Living wage a win-win for Manitobans

Eliminating poverty good for families and businesses

The problem with having to live while earning less than the living wage is that it is very stressful. Families living on less than a living wage have to face hard choices: for example, paying the rent, or feeding the children, or heating the house. Poverty remains a huge problem in Manitoba even though the economy is growing and the province has low unemployment rates.

Living wage is different from minimum wage. Minimum wage is the legal standard set by the province and must be followed by all employers. Living wage ensures that a parent’s full-time work (35 hours a week) should yield economic stability to their families so they can meet their basic needs.

According to the Canadian Centre for Policy Alternatives (CCPA), the living wage required for a family of four with two parents and two children in Winnipeg is $14.07/hour, as calculated for the year 2013. Winnipeg’s living wage increased by 4.7 per cent from 2009 to 2013, but Winnipeg’s inflation rate from 2008 to 2012 was 5.8 per cent. The fact that the inflation rate is higher than the growth in living wage should be a cause for alarm.

The reasons for having a living wage are simple.

There is plenty of research indicating that growing up in an engaged and supportive environment leads to good health and general well-being in the long run.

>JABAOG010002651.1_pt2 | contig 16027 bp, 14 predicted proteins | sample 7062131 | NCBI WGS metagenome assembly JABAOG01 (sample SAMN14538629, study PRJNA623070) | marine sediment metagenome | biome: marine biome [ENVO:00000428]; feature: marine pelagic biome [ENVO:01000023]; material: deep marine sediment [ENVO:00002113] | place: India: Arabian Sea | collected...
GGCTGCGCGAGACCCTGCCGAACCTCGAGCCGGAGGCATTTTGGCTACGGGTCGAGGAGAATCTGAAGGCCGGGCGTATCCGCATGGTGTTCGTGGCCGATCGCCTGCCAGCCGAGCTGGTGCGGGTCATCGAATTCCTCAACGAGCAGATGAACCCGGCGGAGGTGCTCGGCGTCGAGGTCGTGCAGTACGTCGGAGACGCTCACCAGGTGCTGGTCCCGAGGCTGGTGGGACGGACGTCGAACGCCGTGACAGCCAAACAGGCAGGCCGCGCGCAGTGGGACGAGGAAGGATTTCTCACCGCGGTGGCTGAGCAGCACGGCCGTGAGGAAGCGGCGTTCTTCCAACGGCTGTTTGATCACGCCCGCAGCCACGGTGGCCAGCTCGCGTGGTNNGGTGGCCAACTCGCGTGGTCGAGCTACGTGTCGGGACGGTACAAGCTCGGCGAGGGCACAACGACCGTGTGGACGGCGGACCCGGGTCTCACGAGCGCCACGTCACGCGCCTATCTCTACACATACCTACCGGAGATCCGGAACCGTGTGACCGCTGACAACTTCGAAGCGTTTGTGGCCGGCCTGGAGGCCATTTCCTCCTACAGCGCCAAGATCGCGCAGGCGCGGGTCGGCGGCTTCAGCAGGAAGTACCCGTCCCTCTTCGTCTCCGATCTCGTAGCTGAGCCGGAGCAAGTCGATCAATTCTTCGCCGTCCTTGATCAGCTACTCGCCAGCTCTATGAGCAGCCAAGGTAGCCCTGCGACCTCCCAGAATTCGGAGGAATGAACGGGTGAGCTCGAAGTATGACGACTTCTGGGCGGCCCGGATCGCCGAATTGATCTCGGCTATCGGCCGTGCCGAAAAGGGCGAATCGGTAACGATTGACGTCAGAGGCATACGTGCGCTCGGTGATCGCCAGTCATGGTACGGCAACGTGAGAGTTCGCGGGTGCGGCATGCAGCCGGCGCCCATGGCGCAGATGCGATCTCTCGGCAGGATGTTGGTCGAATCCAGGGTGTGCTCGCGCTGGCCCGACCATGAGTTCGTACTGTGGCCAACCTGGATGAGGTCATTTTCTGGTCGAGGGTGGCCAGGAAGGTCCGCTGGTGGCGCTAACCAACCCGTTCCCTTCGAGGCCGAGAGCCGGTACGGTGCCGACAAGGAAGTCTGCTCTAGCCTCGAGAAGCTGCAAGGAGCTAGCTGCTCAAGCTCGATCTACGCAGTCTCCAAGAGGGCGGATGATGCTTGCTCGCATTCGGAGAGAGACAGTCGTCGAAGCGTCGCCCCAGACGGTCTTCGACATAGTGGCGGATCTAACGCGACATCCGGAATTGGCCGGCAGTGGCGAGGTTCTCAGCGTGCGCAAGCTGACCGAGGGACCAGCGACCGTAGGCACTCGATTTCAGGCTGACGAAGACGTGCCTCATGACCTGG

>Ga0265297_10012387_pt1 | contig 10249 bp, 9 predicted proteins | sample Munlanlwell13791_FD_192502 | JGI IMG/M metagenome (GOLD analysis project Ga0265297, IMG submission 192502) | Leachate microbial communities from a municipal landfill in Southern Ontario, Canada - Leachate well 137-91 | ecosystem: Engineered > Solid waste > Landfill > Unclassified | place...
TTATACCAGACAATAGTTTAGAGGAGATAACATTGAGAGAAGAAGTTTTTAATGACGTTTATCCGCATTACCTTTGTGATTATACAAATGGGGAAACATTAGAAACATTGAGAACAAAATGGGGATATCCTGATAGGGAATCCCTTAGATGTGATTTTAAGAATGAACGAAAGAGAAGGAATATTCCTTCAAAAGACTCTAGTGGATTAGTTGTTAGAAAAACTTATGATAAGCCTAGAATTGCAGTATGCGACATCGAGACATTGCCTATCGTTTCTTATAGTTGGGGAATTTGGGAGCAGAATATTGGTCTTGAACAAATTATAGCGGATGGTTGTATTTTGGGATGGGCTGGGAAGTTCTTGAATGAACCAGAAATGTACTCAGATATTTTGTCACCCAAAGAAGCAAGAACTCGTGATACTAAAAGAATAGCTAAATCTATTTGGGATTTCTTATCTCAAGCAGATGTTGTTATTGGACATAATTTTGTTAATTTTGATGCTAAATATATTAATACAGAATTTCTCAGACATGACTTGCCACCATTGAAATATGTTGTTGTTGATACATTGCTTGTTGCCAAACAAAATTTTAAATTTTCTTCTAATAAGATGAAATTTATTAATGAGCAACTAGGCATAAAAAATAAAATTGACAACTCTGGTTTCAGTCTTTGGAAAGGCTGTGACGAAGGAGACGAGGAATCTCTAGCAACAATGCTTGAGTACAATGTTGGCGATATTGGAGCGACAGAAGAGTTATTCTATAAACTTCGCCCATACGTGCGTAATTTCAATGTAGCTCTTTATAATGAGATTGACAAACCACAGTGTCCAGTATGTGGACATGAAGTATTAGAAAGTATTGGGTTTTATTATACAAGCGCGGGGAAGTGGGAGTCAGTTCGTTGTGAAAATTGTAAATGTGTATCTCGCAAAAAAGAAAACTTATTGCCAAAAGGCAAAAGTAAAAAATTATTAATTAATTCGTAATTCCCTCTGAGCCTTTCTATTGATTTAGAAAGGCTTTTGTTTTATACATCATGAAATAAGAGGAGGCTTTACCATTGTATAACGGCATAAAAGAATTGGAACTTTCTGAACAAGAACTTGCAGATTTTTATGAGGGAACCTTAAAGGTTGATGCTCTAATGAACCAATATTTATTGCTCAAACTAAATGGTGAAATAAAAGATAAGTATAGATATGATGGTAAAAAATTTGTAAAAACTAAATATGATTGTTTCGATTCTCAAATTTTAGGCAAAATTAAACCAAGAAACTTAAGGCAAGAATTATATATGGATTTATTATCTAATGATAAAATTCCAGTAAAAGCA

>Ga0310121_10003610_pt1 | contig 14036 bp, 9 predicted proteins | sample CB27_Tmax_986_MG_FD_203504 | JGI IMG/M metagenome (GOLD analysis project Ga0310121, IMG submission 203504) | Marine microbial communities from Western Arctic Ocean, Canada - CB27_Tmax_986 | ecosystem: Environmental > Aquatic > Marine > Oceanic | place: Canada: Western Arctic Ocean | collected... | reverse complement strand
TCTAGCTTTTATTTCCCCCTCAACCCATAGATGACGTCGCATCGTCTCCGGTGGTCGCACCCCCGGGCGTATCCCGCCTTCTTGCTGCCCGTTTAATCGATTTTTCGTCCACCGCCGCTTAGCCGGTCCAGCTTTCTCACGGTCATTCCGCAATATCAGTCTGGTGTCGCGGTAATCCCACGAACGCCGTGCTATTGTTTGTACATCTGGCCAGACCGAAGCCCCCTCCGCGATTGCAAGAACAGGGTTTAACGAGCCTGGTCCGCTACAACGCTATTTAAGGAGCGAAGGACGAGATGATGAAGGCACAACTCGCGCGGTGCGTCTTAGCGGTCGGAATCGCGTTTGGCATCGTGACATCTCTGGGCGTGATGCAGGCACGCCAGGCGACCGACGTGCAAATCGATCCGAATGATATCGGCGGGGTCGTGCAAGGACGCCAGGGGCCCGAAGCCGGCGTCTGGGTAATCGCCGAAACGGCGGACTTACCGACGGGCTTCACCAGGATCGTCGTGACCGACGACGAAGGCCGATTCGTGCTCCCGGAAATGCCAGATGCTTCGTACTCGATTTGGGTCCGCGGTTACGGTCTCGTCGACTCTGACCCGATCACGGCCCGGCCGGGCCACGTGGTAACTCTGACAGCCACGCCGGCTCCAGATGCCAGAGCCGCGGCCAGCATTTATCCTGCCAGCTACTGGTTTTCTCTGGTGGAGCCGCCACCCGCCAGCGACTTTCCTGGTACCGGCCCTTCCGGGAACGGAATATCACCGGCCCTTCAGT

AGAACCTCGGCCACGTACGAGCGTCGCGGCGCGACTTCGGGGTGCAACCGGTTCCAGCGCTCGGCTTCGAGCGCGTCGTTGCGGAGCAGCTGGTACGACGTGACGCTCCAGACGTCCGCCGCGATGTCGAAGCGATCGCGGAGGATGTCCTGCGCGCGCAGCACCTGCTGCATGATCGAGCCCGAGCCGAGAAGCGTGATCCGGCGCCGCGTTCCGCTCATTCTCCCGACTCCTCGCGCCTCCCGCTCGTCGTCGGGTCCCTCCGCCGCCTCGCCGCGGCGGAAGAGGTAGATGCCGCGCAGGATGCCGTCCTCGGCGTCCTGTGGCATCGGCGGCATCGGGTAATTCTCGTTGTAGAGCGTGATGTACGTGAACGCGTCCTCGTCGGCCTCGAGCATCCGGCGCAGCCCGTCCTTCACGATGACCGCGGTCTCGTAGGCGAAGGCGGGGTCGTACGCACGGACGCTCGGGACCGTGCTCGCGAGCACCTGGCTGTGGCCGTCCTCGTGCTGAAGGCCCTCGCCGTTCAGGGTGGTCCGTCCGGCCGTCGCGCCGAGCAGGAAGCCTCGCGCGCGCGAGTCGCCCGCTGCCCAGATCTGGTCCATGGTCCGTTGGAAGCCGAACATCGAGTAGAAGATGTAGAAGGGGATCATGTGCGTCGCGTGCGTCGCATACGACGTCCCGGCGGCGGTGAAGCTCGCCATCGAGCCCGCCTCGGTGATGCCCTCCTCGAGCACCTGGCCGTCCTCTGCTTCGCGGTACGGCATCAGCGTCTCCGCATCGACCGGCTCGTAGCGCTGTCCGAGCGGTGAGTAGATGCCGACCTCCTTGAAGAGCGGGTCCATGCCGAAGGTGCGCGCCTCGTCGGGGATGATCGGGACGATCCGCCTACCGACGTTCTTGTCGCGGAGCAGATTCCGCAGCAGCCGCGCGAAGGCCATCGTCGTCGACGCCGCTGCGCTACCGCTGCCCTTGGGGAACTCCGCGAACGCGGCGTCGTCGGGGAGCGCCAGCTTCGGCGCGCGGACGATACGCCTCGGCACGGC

The issue here is that low-income parents have a hard time providing such an environment. Children coming from low-income families typically have lower rates of literacy and perform poorly at school. As adults, they often lack job security, are underemployed, and have health-related issues.

Low income also results in absenteeism, which is estimated to cost Canadian employers around $4.5-6 billion per year.

Research done by the CCPA indicates that there are positive effects from paying living wage. It reduces absenteeism and staff turnover, increases morale and productivity, and lowers training costs. These are incentives for employers to pay according to the costs of living for a family. If employees do not feel as though they are in a constant struggle to make ends meet, they will perform better at their jobs.

Living wage is not a new idea. For example, in 1948, the United Nations General Assembly’s Universal Declaration of Human Rights suggested that every human being who works is entitled to receive a wage that is in tune with human dignity and respect.

The problem of being paid below living wage is not solely the responsibility of the private sector, nor of the public sector. Government cannot fix the problem by itself. Both sectors have to work together and ensure that everyone is paid a living wage so it is not a constant struggle for families.

Government policy that maximizes utility is the best option. The idea here is to boost general welfare and also to be socially progressive. Higher real wages offered by employers, transfer payments like government benefits, and tax cuts stimulate the economy. It makes sense because lower income families will spend more money, therefore increasing tax revenue and increasing business profits. It is a win-win for everybody involved.

There are always winners and losers with any government policy, but eliminating poverty is the right thing to do.